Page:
How to Reduce Stomach Fat
How to reduce stomach fat with these elements. This article offers safe solutions to lasting weight loss (while retaining lean body mass). Fad diets, or that new "magic" pill that everyone's talking about, will not get you closer to your goals... and will definitely not help you in pursuit of releasing fat off of a specific area of your body.
There are some things you can do, however, which are guaranteed to help you reduce stomach fat... but they require some effort, commitment, and discipline on your part. Also, the majority of fat you shed will come off of where it's genetically predisposed to come off of. This is just the way that it is. Of course, when you get your body fat percentage low enough, all areas of your body will be lean and toned... which is something anyone would be happy about. You can take the following steps to lower your body fat percentage, and once you've reached a comfortable level of fitness, you can begin to build up muscle in specific areas (which certainly CAN be done).
The first and most crucial element to reduce stomach fat is cardiovascular exercise. It targets the heart, and helps to burn fat. Some great examples of cardio training are walking, jogging, running, climbing, cycling, and swimming. If you're not an outdoors type of person, you can sign yourself up to a gym where you'll find an array of cardio equipment. These machines are meant to simulate the above mentioned exercises, except instead of enjoying the natural scenery... you can watch television.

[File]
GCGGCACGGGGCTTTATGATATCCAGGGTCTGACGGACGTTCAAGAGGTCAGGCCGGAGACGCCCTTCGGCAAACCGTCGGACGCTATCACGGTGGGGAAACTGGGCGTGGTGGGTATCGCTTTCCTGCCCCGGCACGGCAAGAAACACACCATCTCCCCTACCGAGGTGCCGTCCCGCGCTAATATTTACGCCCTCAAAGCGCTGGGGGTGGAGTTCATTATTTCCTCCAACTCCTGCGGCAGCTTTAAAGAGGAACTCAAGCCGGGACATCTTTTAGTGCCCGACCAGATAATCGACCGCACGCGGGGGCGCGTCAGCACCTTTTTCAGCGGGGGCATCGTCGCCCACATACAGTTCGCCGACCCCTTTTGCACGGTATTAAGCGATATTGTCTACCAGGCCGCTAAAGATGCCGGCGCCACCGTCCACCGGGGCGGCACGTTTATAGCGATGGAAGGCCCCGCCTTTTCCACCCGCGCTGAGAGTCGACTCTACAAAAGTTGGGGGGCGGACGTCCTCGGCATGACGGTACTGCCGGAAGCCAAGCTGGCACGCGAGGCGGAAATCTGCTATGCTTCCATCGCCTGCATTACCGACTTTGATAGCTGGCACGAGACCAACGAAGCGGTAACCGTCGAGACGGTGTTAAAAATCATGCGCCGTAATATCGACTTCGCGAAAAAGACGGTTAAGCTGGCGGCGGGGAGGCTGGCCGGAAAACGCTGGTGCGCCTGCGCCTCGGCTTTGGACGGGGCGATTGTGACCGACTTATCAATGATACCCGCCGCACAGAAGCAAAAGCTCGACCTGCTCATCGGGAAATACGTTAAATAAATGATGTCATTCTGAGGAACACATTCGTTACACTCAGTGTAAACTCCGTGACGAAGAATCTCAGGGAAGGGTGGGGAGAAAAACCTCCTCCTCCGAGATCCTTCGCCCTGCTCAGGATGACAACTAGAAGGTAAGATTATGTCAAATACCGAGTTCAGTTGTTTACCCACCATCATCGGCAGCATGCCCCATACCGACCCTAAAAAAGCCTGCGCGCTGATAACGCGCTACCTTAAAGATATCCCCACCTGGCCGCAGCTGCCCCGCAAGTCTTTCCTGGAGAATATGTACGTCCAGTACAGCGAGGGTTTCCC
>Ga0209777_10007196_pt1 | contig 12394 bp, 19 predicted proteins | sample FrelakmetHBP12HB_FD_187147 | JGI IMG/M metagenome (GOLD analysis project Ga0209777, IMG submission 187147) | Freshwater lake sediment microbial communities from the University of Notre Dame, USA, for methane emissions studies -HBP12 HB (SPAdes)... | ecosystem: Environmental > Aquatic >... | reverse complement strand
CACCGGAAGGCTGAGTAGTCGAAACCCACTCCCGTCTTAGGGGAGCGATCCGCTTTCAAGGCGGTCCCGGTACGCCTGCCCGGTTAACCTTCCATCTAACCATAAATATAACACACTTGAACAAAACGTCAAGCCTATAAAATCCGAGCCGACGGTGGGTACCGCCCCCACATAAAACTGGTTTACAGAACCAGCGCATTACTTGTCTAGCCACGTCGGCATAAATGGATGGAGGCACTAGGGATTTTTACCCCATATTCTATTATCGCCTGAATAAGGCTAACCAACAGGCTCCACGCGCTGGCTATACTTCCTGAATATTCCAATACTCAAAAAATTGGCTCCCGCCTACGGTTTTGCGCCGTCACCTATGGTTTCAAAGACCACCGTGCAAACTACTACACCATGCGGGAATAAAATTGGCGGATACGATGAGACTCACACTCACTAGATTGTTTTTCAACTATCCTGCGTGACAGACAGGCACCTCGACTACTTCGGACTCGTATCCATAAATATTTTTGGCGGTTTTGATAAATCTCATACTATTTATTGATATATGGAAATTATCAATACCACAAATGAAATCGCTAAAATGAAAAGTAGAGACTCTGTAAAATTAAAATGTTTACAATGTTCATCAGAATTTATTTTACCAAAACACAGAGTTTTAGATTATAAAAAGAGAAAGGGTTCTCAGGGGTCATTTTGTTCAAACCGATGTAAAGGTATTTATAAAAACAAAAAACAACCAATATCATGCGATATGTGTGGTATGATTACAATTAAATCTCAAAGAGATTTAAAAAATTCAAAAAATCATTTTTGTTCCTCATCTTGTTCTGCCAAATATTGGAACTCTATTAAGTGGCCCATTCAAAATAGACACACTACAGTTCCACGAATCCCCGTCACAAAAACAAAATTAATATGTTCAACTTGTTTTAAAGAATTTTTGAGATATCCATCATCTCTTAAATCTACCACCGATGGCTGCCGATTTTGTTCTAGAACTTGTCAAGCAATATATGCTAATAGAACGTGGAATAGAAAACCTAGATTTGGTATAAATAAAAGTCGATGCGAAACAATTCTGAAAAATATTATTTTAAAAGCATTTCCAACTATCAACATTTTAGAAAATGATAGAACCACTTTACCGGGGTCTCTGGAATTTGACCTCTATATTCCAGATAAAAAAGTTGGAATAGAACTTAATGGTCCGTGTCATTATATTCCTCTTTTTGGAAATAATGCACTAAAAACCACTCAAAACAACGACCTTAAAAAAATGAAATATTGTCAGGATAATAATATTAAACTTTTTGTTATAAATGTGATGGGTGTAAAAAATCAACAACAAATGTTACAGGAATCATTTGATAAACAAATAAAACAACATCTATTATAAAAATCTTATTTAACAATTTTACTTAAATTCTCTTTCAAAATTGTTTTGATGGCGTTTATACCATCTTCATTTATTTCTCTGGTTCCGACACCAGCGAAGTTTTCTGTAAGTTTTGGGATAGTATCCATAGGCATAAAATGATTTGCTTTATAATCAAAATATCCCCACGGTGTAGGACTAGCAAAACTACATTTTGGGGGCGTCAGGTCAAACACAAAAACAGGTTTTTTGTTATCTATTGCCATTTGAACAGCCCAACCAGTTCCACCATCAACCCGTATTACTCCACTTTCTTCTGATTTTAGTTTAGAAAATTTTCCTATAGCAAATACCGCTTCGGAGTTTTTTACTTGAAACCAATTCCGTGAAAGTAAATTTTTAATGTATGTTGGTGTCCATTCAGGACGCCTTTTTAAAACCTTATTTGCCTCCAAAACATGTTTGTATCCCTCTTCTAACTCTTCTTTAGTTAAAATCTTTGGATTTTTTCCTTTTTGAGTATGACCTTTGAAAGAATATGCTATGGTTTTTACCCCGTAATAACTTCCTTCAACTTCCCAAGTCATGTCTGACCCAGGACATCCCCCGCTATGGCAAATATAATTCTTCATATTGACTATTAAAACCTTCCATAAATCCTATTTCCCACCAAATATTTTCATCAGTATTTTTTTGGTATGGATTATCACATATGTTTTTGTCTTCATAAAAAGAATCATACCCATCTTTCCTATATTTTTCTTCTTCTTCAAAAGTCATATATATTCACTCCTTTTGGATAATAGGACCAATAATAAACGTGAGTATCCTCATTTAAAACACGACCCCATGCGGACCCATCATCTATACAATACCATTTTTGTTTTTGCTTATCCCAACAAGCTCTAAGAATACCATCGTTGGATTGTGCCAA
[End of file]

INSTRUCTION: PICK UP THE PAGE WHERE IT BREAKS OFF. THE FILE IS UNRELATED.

Stimulating muscle fibres by use of light-to-moderately-heavy weight training will get the muscles bigger... and, in turn, raise your metabolism levels. The muscles are your fat burning engine (and, therefore, are a contributing factor to reduce stomach fat efficiently). Without them, you can do cardio (meaning aerobic-related exercises) all you want... and still won't reduce stomach fat (or receive any other aesthetic benefits). That's why you often hear about people who go jogging six times per week, and can't lose a pound (let alone significantly reduce stomach fat)... even though they might be 100 pounds overweight; Someone who is medically considered to be obese shouldn't have a problem losing 2-3 pounds of mostly fat per week (given they are following the steps in this guide). Take this point about muscle building seriously, as I promise you that it will raise your metabolism. Otherwise, results will be fruitless compared to the hard work you put into cardio training.
Don't fear getting bigger. To control this, instead of relying on a weight scale for measurement... resort more often to the body fat percentage scale. You will look and feel better (and lighter), once you've allowed yourself to build up your muscles as you simultaneously reduce stomach fat... even if you weigh the same thereafter. As an extra note on training, working of the abdominal area two to three times per week will aid in tightening the stomach as well as straightening the lower back... thus creating an illusion of a leaner you. Start off by performing two sets until failure (meaning the maximum number of repetitions you're capable of doing), eventually including two or three exercises (of 2-3 sets each) in your workouts.